Wienies and Cheese For Lunch!: A Collage of Cuisine and Childhood

Food anecdotes, dinner stories, and eating narratives growing up Irish-Italian in Amish Country.


My sister Margaret gradually got bigger length-wise but stayed the same horizontally such that she stretched out nicely into an average sized little girl. Her girth was now the only thing normal about her, for those minor personality tweaks we noticed when she was a baby now were full-blown eccentricities. She developed obsessions with certain specific foods, refusing to eat anything but the food in question even if doing was making her sick. . "A picky eater," clucked other moms to Elaine. "She'll grow out of it." But they didn't understand Margaret wasn't just any other four-year-old who strongly preferred macaroni and cheese to green vegetables. Her resolve was that of a monk who had taken a vow of silence; nothing, not even offerings of hot dogs, grilled cheese, and bottomless bowls of ice cream could distract her from her chosen food. Three weeks straight, for example, she ate dried prunes for every meal and suffering predictable consequences three to four times a day. Our pediatrician advised Elaine to tell Margaret that prunes were no longer available at the supermarket, and though Elaine also didn't think it was healthy or convenient to be emptying one's bowels so often, she resisted lying to Margaret, who was sure to sense she was being fed a contrived excuse. You see, in a dark way it was enjoyable for Elaine and the rest of us to see just how much of one type of food monomaniacal Margaret could consume. And there were certainly worse foods with which she could be obsessed, like eggs, which she later took to eating by the dozen daily until her cholesterol roses to levels usually seen in sixty-year-old mid-western truckers.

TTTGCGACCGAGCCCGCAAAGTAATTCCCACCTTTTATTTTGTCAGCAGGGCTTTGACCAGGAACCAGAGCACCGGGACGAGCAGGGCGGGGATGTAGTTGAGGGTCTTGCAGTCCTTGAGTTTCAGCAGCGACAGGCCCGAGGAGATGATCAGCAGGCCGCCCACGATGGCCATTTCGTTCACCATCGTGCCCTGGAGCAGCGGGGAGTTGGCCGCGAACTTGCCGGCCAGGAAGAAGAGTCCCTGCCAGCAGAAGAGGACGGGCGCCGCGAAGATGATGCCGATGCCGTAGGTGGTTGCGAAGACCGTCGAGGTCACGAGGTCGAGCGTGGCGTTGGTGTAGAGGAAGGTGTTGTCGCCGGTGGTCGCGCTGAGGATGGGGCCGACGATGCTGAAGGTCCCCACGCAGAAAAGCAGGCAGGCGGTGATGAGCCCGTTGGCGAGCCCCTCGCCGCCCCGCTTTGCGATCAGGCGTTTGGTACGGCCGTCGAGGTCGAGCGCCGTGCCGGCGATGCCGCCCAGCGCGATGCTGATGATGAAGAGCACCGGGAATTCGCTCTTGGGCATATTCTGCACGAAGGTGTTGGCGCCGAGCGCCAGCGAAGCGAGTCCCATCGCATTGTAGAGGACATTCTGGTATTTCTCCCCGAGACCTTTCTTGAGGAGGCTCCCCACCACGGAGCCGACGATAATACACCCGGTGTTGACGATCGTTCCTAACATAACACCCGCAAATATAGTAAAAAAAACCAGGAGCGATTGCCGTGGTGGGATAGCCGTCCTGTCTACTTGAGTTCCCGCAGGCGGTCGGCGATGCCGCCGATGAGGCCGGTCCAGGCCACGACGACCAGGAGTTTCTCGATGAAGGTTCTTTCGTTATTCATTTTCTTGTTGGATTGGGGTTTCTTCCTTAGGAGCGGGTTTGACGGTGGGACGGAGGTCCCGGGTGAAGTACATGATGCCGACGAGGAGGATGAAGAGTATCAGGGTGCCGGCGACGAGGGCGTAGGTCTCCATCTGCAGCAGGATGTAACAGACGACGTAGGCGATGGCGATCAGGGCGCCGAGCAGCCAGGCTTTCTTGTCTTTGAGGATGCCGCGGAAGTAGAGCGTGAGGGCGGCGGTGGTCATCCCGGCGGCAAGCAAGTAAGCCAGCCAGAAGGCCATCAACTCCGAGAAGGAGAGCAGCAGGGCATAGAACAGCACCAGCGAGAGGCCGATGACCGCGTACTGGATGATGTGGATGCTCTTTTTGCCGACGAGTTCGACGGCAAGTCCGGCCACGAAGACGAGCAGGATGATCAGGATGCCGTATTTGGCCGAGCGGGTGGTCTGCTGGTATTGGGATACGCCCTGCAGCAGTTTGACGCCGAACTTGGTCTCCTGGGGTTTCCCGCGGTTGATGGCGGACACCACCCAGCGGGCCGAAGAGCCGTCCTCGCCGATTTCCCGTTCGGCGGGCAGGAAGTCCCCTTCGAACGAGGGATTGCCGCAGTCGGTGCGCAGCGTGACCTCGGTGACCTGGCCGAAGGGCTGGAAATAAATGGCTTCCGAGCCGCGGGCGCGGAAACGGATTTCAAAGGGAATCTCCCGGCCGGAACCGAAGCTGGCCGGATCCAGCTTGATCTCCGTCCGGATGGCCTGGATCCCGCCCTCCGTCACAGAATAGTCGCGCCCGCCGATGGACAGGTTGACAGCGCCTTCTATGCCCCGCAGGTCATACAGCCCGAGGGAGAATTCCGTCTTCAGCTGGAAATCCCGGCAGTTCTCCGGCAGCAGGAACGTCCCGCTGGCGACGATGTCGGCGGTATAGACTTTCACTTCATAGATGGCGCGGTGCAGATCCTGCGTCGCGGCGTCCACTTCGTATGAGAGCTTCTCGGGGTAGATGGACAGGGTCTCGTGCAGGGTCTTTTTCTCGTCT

Grocery List Anthropological Study

In the age of digital media, the (hand) written word is used less and less, yet there remains an attachment to the self-penned shopping list. This study seeks to examine the cultural, socioeconomic, and culinary implications of the hand-written grocery list using a series of samples collected from various Houston supermarkets.